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Late June 2020 was an extraordinary time to be reading Animal City. COVID-19, a zoonotic disease, had already killed around 130,000 people in the United States, with urban areas suffering the highest death rates. In New York City alone, 30,000 people had died.
In the 200 years before the invention of steam power and the advent of the Industrial Revolution, early modern London was a coal-fired metropolis. The dirty fuel was burnt in both the hearths of individual households and in the furnaces of breweries, bakers, and glassmakers.
Death and Survival is a collection of eight previously published articles and chapters with a new preface, introduction and conclusion. Luckin is without a doubt one of the most important urban environmental historians of London.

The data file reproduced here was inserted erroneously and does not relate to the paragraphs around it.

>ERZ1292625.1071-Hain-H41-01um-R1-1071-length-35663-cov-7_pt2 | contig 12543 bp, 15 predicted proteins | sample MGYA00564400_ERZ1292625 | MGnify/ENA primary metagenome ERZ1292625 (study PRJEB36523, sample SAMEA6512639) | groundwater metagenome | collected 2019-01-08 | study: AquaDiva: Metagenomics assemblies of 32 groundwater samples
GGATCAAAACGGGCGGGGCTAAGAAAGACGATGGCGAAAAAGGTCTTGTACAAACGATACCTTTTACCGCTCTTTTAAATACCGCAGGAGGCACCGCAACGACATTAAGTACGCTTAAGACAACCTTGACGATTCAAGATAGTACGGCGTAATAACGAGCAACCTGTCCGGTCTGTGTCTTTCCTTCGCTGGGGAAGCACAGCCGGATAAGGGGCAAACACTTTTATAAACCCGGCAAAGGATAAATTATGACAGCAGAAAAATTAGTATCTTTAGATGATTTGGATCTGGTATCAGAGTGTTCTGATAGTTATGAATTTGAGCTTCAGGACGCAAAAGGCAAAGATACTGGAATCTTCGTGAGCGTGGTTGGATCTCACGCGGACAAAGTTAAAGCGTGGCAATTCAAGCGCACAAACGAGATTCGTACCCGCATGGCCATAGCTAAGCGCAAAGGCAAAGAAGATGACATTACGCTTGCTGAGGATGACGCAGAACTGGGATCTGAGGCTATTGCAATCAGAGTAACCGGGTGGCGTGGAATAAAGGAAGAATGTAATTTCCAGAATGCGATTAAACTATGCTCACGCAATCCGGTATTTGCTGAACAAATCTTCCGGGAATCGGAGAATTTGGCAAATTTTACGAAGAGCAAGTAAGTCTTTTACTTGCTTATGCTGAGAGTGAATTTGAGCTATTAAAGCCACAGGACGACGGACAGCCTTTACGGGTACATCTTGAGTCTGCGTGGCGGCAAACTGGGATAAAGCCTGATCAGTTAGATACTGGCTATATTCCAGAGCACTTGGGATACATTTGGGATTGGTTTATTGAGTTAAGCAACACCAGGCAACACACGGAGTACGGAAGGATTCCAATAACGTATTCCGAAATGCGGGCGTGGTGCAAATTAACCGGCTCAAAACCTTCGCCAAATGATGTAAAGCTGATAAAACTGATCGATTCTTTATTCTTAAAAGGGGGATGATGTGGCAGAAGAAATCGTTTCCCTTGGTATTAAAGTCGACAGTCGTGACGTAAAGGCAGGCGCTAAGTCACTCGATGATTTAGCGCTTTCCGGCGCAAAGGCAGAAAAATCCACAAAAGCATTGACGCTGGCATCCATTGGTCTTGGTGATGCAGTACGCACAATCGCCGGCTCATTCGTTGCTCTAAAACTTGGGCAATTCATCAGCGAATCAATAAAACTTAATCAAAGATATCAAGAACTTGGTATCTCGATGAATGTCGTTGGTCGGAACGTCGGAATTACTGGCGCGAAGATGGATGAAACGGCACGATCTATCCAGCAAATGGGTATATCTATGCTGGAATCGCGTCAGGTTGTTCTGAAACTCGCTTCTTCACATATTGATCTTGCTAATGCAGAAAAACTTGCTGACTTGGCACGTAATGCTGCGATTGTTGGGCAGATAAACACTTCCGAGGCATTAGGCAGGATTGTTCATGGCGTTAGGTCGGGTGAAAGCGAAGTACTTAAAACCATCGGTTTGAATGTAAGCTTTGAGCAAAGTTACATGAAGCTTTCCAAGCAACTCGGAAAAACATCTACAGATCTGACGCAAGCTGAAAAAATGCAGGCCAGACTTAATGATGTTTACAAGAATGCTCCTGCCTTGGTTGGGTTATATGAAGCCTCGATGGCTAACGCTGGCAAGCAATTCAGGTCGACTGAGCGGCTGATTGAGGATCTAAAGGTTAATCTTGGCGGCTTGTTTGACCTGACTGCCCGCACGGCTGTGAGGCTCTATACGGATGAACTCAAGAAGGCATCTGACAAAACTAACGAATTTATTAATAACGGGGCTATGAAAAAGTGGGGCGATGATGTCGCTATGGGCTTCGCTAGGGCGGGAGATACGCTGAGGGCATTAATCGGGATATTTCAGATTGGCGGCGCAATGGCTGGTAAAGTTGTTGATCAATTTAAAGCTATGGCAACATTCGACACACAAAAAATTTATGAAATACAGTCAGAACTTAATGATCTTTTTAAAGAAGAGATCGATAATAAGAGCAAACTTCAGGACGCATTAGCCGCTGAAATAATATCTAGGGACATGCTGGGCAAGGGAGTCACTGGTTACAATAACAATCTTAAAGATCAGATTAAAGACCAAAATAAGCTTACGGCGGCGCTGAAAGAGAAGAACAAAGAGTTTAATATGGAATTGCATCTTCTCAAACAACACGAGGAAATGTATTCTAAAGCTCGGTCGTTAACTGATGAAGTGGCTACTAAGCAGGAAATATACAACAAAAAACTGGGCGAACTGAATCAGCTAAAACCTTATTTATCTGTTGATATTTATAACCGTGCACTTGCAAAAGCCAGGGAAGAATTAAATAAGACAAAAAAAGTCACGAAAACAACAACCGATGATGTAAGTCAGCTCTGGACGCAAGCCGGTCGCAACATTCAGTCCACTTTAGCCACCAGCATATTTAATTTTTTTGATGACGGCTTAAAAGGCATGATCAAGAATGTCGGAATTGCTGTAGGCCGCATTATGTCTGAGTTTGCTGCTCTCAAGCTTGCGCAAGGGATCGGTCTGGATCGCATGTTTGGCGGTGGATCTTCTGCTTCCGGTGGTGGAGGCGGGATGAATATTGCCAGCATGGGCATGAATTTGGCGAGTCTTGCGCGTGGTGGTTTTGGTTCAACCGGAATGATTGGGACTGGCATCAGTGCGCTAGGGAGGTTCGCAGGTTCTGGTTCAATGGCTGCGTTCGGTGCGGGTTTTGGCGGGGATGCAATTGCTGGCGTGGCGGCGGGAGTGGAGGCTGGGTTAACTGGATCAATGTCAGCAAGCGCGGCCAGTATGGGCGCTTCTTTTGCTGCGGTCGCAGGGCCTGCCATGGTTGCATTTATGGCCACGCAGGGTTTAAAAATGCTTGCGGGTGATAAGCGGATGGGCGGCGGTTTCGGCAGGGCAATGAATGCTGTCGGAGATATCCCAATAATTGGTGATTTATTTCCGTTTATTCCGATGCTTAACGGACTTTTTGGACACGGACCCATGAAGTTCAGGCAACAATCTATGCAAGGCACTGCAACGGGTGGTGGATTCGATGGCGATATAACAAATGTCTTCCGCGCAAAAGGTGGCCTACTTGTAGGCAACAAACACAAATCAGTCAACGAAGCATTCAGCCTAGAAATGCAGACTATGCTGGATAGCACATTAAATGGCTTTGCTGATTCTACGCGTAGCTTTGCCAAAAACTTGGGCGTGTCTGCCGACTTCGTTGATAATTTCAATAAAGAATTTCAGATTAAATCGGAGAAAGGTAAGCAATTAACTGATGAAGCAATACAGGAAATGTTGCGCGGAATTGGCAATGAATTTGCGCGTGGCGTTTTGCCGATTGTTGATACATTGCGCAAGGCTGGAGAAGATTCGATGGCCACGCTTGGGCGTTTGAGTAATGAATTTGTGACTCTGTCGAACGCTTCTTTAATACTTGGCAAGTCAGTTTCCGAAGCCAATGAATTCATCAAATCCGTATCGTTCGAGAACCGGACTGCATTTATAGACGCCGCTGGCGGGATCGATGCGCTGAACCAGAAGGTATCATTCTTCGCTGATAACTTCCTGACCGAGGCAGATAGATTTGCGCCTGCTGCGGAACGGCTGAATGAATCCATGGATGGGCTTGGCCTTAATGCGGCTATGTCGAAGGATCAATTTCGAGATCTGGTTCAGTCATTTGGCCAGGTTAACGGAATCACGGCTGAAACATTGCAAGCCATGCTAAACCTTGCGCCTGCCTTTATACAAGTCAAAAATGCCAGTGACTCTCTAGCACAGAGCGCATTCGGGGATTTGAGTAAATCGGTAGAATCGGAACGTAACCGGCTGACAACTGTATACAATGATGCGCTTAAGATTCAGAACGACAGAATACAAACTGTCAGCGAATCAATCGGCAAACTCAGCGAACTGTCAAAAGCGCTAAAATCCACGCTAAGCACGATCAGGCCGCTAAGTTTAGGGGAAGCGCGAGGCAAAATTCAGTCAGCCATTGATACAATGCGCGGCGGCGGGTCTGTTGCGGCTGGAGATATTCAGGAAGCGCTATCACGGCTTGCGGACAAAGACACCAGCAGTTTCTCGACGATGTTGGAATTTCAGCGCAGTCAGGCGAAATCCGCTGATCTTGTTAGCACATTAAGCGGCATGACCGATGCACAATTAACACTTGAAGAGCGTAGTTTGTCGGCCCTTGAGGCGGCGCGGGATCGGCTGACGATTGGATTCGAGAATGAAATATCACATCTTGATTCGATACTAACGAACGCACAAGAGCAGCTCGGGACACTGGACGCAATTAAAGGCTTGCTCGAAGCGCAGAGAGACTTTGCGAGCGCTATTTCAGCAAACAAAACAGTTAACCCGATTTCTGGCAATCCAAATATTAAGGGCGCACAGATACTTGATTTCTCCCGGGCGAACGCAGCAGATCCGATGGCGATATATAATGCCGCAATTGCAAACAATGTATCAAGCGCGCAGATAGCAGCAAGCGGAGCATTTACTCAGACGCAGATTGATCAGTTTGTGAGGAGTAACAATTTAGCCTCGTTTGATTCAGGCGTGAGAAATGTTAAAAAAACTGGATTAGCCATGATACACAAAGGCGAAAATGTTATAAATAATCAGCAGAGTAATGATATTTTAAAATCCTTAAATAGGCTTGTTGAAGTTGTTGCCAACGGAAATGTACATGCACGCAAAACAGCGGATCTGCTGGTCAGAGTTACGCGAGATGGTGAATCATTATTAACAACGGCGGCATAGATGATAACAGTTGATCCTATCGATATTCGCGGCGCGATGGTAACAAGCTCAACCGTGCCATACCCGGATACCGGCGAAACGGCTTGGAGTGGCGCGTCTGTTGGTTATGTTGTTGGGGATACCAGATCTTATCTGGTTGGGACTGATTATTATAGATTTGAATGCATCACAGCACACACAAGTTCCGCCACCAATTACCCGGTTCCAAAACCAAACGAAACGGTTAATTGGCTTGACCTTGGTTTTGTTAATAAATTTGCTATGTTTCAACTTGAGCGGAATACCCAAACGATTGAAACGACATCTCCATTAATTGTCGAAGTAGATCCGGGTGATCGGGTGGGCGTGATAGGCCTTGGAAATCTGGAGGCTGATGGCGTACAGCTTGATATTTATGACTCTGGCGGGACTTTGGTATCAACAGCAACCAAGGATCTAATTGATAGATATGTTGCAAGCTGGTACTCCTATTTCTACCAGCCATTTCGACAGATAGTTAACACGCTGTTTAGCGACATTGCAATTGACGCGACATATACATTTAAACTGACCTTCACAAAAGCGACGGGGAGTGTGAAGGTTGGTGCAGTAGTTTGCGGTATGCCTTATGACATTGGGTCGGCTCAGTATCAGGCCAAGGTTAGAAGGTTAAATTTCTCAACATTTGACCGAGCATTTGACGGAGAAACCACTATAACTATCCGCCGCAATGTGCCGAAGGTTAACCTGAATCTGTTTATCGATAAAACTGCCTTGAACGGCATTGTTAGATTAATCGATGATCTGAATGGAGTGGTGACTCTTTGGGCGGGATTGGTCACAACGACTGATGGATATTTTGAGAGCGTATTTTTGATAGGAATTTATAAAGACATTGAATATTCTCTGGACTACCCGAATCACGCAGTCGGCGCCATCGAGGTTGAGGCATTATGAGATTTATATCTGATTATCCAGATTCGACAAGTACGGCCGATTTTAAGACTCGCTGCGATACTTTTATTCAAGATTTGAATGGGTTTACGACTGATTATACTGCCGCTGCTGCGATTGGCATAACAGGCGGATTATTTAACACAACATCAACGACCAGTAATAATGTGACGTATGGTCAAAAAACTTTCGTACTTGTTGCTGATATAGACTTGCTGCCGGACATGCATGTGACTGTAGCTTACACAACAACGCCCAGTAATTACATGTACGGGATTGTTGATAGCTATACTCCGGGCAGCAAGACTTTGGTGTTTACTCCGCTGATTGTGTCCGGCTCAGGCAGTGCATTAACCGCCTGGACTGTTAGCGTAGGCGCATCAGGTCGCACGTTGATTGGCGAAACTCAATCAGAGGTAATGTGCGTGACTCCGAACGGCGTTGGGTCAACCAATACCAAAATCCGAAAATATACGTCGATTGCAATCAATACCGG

Visitors to a new city, faced with a host of new sensations and sights, may find themselves wondering ‘How did this all get here?’ Pondering the origins of an established, yet amorphous entity like a city may overwhelm the average tourist, though it is an exercise familiar to historians.
This book is one of a series entitled The Making of Europe, which aims 'to address crucial aspects of European history in every field - political, economic, social, religious, and cultural' (p. xii).